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Thursday, 15 February, 2001, 23:54 GMT
The Rich affair: A tangled web
Bill Clinton in New York
Clinton might emerge smiling once again
By Paul Reynolds in Washington

You have to hand it to Bill Clinton. He can turn disaster into triumph - and triumph into disaster. And somehow he survives it all.

He managed to turn the disaster of impeachment into a claim that he was defending the constitution.

And now his triumph in granting a pardon to fugitive financier Marc Rich is turning into dust.

The pardon, or rather the finances surrounding it, are the subject of a federal inquiry by the US Attorney in New York, Mary Jo White. She represents the same office which got the indictments of Marc Rich in 1983, on numerous charges of tax evasion and fraud and breaking a trade embargo with Iran.

And she was ignored by Bill Clinton when, in the last hours of his presidency, he pondered and decided the Rich and other cases.

Constitutional powers

Not that he had to consult anyone. The Constitution is quite clear. Article Two, Section Two, Clause One says that (the President) "shall have the Power to grant Reprieves and Pardons for offenses against the United States, except in cases of impeachment". Nothing there about consulting Mary Jo White.

Marc Rich
Marc Rich: Helped by powerful friends
So Bill Clinton is on strong ground and it is very hard to see how he can be brought down. There would have to be a clear paper trail of money leading to his door and directly linked to the pardon before the authorities could even consider laying any corruption charges, even if such charges were possible in cases of pardons.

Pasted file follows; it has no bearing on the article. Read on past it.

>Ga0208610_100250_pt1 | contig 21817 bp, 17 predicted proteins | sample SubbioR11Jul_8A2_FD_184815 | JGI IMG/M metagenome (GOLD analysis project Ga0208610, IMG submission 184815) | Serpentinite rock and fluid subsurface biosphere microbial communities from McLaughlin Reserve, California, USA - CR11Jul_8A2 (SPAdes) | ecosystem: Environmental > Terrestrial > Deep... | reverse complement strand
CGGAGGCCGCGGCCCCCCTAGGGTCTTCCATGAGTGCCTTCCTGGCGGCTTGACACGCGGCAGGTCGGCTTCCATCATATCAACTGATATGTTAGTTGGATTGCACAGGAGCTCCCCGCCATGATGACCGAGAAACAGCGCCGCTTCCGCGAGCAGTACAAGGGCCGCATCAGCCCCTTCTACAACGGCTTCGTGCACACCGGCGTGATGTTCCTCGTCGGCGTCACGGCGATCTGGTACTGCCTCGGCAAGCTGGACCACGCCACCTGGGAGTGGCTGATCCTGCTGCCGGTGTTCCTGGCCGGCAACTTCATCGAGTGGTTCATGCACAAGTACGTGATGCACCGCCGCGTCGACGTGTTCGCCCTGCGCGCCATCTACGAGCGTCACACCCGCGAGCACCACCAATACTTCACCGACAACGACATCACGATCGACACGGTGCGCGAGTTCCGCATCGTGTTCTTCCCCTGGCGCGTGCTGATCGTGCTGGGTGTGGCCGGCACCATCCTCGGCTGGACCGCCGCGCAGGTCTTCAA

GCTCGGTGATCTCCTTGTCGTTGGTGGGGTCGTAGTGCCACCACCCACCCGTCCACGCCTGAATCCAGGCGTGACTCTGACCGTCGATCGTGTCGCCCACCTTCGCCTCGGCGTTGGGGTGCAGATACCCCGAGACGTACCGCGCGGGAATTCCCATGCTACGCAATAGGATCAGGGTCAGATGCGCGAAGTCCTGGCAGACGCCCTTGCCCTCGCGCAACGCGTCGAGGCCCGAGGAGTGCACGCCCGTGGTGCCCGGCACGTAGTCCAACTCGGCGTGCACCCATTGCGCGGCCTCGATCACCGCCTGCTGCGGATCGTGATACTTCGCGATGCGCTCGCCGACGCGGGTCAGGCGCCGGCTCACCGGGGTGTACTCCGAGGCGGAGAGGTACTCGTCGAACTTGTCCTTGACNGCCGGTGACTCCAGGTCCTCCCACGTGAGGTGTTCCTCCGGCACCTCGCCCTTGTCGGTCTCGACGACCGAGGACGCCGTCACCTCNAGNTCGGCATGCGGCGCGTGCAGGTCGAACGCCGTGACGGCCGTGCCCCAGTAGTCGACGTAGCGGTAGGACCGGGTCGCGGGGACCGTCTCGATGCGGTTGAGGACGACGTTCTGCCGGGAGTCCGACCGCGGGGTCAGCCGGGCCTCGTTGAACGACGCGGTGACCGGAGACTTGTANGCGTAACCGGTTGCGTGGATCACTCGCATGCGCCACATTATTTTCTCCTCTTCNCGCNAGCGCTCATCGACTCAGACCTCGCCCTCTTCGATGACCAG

The cirumstances may be suspicious and even the Democrats accept that, without powerful friends, Marc Rich would never have been pardoned.

But Mr Clinton says he decided on the merits, and the case does have merits.

Rich bought oil cheaply from Iran during the American embargo during the hostage crisis, and sold it high.

Justifiable pardon?

He was charged where others were not. He has paid $200m in fines and penalties on some of the charges.

He has waived the right to insist on the statute of limitations for any civil action against him.

Jack Quinn
Jack Quinn: Rich's lawyer had a hand in the lobbying
His friends in Israel argued strongly on his behalf. He has given to charities there, and there are suggestions that he helped the Israelis with intelligence abroad.

So Mr Clinton can justify the pardon.

On the other hand, Rich's former wife Denise has given lavishly to the Democratic party, to Hillary Clinton's Senate campaign, to Bill's presidential library - and she even gave $7,000 worth of furniture to the first couple as they set up home in New York.

Denise was lobbying on behalf of her ex-husband. Jack Quinn, Rich's lawyer and a former White counsel and friend of Bill, told her to.

It was all so cosy. And it doesn't look so good.

Did some of this money come from Rich? And why has Denise invoked the Fifth Amendment to avoid self-incrimination?

Denise in the spotlight

In fact, it could be Denise Rich and not Bill Clinton who has most to fear. And it is also possible that the prosecutors might find new charges to lay at Mr Rich's door by his lakeside in Switzerland - a country which does not believe in extraditing him.

He claims not to be a US citizen. So if the money came from him, it would be illegal - foreigners are not allowed to make political contributions to American parties.

But if he is a US citizen, was this money declared as part of his income, to be subject to tax?

Mary Jo White has a tangled web to unweave.

See also:

15 Feb 01 | Americas
Clinton faces criminal inquiry
15 Feb 01 | Americas
Q&A: Clinton pardon row
14 Feb 01 | Americas
Senate probes Clinton pardons
26 Jan 01 | Americas
Clinton gifts under scrutiny
20 Jan 01 | Americas
Clinton pardons 100
13 Feb 01 | Americas
Cloud follows Clinton
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